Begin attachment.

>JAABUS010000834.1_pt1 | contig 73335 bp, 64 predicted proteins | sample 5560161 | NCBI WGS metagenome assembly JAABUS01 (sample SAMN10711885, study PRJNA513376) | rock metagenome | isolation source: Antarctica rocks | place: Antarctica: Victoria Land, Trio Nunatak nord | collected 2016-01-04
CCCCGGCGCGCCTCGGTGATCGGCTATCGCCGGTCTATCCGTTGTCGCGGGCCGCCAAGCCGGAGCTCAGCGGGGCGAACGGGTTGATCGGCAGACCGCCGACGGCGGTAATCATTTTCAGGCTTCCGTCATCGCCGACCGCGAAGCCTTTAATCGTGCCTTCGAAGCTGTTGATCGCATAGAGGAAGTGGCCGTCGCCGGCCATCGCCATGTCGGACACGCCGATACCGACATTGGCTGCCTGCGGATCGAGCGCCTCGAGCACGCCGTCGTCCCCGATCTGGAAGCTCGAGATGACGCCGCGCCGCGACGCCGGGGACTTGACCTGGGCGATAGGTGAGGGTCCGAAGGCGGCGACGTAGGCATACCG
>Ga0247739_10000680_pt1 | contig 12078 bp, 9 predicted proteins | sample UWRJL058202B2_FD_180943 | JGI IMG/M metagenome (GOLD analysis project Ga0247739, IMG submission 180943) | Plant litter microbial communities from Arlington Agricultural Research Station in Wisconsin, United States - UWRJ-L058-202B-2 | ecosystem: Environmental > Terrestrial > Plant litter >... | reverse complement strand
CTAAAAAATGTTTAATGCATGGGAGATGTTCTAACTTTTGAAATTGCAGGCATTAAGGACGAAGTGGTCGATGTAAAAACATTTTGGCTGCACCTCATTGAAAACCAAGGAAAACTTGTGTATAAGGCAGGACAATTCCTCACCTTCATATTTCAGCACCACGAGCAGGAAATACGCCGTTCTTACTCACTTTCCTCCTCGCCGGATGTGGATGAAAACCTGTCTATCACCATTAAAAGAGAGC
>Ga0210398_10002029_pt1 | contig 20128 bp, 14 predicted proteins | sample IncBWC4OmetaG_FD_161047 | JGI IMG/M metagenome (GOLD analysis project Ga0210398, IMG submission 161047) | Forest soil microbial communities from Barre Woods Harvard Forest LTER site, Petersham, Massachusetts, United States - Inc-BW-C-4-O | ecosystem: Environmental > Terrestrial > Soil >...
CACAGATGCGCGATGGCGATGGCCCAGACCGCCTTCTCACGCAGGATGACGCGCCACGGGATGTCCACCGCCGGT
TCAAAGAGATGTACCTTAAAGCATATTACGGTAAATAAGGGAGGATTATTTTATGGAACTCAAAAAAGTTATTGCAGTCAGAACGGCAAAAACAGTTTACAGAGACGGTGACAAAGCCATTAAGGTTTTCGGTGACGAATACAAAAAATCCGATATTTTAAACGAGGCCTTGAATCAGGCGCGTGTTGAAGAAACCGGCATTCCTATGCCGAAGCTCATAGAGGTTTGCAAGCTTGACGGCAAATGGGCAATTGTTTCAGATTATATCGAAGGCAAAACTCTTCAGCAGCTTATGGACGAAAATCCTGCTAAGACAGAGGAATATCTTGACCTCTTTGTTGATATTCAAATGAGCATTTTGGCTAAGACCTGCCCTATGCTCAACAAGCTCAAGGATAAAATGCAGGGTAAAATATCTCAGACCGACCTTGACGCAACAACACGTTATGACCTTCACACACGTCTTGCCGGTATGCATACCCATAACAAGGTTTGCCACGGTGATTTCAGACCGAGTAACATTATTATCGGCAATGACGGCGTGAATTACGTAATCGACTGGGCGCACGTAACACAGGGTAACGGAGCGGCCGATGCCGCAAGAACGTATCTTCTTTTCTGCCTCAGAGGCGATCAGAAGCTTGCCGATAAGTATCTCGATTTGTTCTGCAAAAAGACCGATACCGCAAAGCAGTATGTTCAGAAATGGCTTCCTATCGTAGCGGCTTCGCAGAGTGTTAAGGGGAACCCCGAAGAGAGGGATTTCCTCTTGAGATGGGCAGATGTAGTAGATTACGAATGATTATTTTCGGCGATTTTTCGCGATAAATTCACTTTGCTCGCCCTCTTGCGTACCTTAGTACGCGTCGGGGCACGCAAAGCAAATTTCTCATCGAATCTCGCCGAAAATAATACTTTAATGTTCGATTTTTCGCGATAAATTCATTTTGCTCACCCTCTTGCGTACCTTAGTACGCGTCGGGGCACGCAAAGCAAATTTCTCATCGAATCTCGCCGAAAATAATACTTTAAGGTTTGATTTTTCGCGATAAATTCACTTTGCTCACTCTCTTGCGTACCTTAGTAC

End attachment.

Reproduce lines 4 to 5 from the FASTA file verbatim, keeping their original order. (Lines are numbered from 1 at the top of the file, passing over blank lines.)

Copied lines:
CTAAAAAATGTTTAATGCATGGGAGATGTTCTAACTTTTGAAATTGCAGGCATTAAGGACGAAGTGGTCGATGTAAAAACATTTTGGCTGCACCTCATTGAAAACCAAGGAAAACTTGTGTATAAGGCAGGACAATTCCTCACCTTCATATTTCAGCACCACGAGCAGGAAATACGCCGTTCTTACTCACTTTCCTCCTCGCCGGATGTGGATGAAAACCTGTCTATCACCATTAAAAGAGAGC
>Ga0210398_10002029_pt1 | contig 20128 bp, 14 predicted proteins | sample IncBWC4OmetaG_FD_161047 | JGI IMG/M metagenome (GOLD analysis project Ga0210398, IMG submission 161047) | Forest soil microbial communities from Barre Woods Harvard Forest LTER site, Petersham, Massachusetts, United States - Inc-BW-C-4-O | ecosystem: Environmental > Terrestrial > Soil >...